Seoul sets dinner limits, closes gyms

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SEOUL, KOREA, REPUBLIC OF – South Korea has reported 299 new cases of the coronavirus as authorities limit dining at restaurants and shut down fitness centers and after-school academies in the greater capital region to slow down the spread of the virus. The 17th consecutive day of triple-digit increase brought the number of national cases to 19,699, including 323 deaths.

Korea’s Centers for Disease Control and Prevention said 209 of the new cases were from the capital Seoul, neighboring Gyeonggi Province and Incheon, an area that had been at the center of a viral resurgence this month. .

Thirty cases were also reported in the southeastern city of Daegu, the epicenter of the previous major outbreak in late February and March.

Churches have become a major source of infections in the Seoul area and elsewhere, with many failing to properly apply masks and allowing worshipers to sing and eat together. Clusters have also appeared in restaurants, schools, retirement homes and apartment buildings.

Health officials have ordered churches and nightclubs to close and redirect more schools to distance learning across the country as infections rise.

For eight days starting on Sunday, restaurants in the Seoul area are only allowed to provide deliveries and take out after 9 p.m. Franchised cafes like Starbucks will only sell take-out drinks and food.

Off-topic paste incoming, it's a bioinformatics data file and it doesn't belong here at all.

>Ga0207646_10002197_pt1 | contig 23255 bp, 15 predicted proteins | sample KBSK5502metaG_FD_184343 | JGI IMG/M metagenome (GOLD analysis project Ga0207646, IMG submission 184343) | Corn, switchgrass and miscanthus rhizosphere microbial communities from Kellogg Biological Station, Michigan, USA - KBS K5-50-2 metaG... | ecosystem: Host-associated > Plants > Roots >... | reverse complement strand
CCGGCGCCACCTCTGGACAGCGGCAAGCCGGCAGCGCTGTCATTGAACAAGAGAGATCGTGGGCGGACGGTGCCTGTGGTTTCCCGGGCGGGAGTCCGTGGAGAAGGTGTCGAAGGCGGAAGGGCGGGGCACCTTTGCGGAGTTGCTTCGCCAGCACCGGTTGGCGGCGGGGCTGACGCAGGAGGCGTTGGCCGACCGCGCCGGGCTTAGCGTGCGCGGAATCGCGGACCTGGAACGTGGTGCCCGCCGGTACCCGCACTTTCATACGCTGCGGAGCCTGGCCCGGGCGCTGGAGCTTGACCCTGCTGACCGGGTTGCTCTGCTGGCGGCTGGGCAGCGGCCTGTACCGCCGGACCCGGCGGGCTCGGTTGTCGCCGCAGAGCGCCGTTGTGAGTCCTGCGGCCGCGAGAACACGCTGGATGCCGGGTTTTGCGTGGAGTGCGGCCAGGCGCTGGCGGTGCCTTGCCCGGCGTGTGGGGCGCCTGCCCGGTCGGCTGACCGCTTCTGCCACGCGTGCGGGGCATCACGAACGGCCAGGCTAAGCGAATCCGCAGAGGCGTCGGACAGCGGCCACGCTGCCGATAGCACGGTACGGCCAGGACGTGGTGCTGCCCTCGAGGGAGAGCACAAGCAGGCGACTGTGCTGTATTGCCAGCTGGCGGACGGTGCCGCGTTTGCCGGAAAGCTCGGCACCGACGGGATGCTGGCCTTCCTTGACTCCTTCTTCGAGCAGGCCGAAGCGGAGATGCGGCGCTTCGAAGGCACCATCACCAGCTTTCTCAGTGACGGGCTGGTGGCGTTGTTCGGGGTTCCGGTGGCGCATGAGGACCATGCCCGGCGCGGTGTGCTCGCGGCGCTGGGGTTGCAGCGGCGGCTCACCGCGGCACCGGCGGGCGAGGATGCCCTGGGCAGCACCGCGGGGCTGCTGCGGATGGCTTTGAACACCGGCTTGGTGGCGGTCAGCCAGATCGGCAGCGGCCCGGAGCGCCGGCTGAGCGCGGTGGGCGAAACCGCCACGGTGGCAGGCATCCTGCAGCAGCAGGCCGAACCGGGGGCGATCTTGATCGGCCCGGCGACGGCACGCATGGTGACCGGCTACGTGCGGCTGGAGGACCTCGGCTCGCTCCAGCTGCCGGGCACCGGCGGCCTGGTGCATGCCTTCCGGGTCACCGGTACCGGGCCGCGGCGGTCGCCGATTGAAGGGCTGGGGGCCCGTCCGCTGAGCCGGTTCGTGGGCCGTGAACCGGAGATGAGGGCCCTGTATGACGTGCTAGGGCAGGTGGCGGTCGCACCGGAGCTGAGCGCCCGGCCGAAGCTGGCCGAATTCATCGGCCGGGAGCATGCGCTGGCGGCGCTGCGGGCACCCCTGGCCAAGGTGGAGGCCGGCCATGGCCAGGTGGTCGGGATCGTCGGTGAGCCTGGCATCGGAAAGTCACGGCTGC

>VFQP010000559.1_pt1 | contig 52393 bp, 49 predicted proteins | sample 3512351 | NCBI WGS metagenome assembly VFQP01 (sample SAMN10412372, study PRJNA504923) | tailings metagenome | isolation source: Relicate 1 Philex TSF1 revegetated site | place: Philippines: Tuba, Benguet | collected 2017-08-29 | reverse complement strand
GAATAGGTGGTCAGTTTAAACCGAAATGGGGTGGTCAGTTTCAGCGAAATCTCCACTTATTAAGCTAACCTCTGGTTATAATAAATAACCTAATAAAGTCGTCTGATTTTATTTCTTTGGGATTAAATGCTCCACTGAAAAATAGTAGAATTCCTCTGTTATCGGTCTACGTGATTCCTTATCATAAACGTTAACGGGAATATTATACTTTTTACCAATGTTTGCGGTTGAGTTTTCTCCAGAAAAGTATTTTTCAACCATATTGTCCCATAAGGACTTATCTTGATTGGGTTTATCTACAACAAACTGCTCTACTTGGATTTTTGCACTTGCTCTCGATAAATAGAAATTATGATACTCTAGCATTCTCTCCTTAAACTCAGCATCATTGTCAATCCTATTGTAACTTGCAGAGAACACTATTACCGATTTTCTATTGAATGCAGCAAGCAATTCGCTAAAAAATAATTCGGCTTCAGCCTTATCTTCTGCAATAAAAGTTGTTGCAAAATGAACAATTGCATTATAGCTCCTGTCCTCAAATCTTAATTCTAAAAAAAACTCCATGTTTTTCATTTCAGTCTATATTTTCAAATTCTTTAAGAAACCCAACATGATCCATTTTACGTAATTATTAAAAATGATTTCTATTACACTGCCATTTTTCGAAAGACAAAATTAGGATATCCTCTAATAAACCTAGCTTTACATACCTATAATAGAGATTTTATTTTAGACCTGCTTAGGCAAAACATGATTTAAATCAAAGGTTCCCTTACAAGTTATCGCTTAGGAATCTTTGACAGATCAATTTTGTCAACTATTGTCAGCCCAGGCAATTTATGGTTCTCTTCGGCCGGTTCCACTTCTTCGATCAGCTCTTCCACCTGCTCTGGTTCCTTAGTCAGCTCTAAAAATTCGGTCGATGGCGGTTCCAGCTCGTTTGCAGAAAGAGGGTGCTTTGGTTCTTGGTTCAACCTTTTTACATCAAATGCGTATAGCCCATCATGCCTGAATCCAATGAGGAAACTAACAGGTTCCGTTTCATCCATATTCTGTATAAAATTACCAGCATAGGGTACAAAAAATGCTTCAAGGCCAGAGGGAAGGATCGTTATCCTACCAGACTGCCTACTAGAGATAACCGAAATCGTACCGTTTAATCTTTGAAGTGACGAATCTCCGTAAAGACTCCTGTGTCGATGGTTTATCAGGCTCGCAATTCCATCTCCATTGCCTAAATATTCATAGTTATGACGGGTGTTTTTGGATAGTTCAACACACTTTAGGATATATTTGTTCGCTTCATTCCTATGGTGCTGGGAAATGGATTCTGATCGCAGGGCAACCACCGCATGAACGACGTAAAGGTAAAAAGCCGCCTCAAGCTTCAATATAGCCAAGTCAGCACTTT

In other developments in the Asia-Pacific region:

  • The Australian state of Victoria has recorded 114 new cases of COVID-19 and 11 additional deaths. The deaths bring the death toll in Victoria to 524 and the Australian total to 611. It follows 94 new cases on Saturday, which was the first day since July 5 when cases had dropped to double digits. Melbourne residents will be subject to an additional two weeks of movement restrictions, including a nighttime curfew. Restrictions in Australia’s second-largest city will expire on September 13, but will be gradually reduced rather than completely removed. Health officials have indicated the recommendations for face masks could remain in place for several months.

  • The Australian government has announced that it will provide personal protective equipment worth AU $ 2 million ($ 1.48 million) to the Indonesian military to help it fight COVID-19. The Royal Australian Air Force will provide surgical gloves, gowns, masks and thermometers as part of the existing defense operation between the neighbors. Current figures from the Indonesian Ministry of Health show 169,000 cases of COVID-19 and nearly 7,300 deaths.

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